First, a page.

[personal profile] rj_anderson
I just finished Adam Rex's novel The True Meaning of Smekday and I loved it SO MUCH I can hardly find words to tell you.

An 11-year-old girl named Gratuity, her cat Pig, and an utterly adorable alien who answers to "J.Lo" end up taking a road trip across the southern USA in a souped-up hovercar to find Gratuity's missing mother and incidentally maybe save the world -- this is a book full of quirky delights and unexpected depths, not to mention some pretty incisive social commentary (albeit deftly handled and never preachy). The cast is diverse without falling into stereotypes (actually I'd say this book is pretty much the opposite of Racefail), and the writing is smart, funny and in places unexpectedly beautiful.

I loved this book so much that the moment I was done I wanted to read it again -- preferably out loud to my middle son so I could watch him enjoy it as much as I did. Since it was first released in 2007, it's available in paperback now and at 425 pages, it's a nice meaty read without ever feeling padded or stretched thin. Plus it comes with delightful illustrations (including many in comic book form) by the author, who is clearly one of these people with more talent than anyone has a right to.

You can find out more about the book at the Smekday site, which includes an excerpt from the text, among many other entertaining things... like Gratuity and J.Lo in comic form giving you 10 reasons you should read the book. (If you pay attention to no other part of this review, at least check out that last link!)

***

Another book I have been meaning to talk about for days now is Sarah Rees Brennan's The Demon's Lexicon. Now, this is a book I would normally have bypassed due to its having the word "demon" in the title, because I am really not keen on fantasy that involves the occult. However, since I have come to know and appreciate the delightfully witty and talented Ms. Sarah through chatting with her on the [livejournal.com profile] debut2009 community, and had read a few excerpts from the book that made me positively salivate with eagerness to find out more, I resolved to give the story a chance and find out how the titular demons were handled.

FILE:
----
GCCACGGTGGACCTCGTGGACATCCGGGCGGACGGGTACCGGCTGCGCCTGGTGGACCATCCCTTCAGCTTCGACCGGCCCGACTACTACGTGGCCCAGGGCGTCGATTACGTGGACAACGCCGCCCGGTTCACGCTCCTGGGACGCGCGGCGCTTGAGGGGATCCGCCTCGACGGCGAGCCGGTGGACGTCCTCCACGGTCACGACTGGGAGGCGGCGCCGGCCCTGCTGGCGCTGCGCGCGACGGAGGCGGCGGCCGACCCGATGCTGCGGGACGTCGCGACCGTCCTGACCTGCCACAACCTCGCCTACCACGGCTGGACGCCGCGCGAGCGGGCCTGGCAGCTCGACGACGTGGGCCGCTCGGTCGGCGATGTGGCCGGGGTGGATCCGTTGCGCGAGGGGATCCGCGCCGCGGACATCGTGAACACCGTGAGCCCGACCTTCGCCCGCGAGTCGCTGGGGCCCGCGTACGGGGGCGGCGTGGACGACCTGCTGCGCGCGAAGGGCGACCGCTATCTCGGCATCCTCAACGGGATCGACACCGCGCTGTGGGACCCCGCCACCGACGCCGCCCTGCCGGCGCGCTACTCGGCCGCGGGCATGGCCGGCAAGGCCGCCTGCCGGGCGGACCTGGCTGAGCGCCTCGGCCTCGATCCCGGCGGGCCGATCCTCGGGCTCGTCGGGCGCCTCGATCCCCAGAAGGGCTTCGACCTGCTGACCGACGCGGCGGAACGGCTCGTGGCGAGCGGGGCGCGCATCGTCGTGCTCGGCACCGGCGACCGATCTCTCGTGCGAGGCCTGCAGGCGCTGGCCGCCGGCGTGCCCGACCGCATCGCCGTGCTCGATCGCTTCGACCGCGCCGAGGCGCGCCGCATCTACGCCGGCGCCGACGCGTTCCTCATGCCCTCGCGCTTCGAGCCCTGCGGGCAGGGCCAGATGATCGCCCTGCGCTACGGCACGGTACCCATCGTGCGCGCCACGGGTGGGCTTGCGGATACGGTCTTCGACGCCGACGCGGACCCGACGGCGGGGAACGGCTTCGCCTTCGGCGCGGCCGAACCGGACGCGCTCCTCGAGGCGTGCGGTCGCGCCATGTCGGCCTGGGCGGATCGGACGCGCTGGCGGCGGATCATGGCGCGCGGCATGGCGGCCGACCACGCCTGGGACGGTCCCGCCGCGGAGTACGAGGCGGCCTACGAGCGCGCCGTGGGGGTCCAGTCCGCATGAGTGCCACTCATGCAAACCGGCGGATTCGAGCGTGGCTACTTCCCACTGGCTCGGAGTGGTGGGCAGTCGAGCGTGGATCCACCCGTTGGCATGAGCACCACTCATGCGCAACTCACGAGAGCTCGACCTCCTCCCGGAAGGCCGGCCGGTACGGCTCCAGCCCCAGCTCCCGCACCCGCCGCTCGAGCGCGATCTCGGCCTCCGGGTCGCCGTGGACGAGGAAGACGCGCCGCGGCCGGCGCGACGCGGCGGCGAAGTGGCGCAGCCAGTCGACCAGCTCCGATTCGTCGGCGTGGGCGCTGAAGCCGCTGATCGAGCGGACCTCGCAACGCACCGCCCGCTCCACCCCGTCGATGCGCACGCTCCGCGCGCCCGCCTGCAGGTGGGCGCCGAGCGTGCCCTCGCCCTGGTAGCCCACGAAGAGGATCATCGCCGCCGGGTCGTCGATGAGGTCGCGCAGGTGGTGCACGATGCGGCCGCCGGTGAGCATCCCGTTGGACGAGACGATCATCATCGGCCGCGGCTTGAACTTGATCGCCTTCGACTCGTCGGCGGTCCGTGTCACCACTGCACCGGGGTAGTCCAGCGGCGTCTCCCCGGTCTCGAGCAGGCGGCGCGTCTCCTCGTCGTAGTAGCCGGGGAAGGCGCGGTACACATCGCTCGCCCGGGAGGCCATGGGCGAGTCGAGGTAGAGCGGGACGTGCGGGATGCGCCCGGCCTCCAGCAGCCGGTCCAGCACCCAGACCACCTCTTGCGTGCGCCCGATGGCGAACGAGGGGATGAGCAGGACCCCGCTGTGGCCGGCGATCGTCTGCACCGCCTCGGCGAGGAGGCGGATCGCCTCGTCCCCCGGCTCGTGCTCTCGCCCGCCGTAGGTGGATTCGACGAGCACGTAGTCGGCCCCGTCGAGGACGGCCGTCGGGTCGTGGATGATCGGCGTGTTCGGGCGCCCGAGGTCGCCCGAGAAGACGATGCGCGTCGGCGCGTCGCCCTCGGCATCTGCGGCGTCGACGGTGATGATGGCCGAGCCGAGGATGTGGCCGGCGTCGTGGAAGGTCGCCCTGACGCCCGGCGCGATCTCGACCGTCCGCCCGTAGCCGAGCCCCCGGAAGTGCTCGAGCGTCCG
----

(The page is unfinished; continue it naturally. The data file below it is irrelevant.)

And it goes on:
Well. As it turns out, these are not the fallen angels of Christian theology who chose to follow Satan, or anything even really like them. The demons in this book are powerful creatures from another world or plane of existence who long to break through into our reality -- but who can only do so by taking possession of a human body (which is extremely unpleasant for the human involved and tends to result in them dying very soon afterward).

Certain humans with magical abilities have learned to make bargains with the demons in exchange for power -- a practice which invariably corrupts those who participate in it. Meanwhile the book's heroes, a pair of brothers named Alan and Nick, are on the run from the evil magicians and forced to fight for their lives. That's just the beginning of everything that goes on in The Demon's Lexicon, however -- this is one tight, action-packed, complex (yet never incomprehensible) story that I personally couldn't put down.

The cold, seemingly amoral Nick provides most of the book's POV, which could have been a terrible mistake if Sarah Rees Brennan hadn't succeeded so brilliantly in making the reader sympathize with him. For all his Byronesque bleakness and savagery, Nick is honestly bewildered by a lot of the emotional dynamics going on around him, yet at the same time completely without self-pity -- and manifestly devoted to Alan, who is a wonderfully rich and sympathetic character himself and is equally loyal to his younger brother. They make a great team, whether fighting back to back with sword and gun in hand, or bantering with each other over plumbing and girls -- and when a pair of comparatively ordinary teens named Mae and Jamie get into the mix, the chemistry between all the characters just gets more delightful.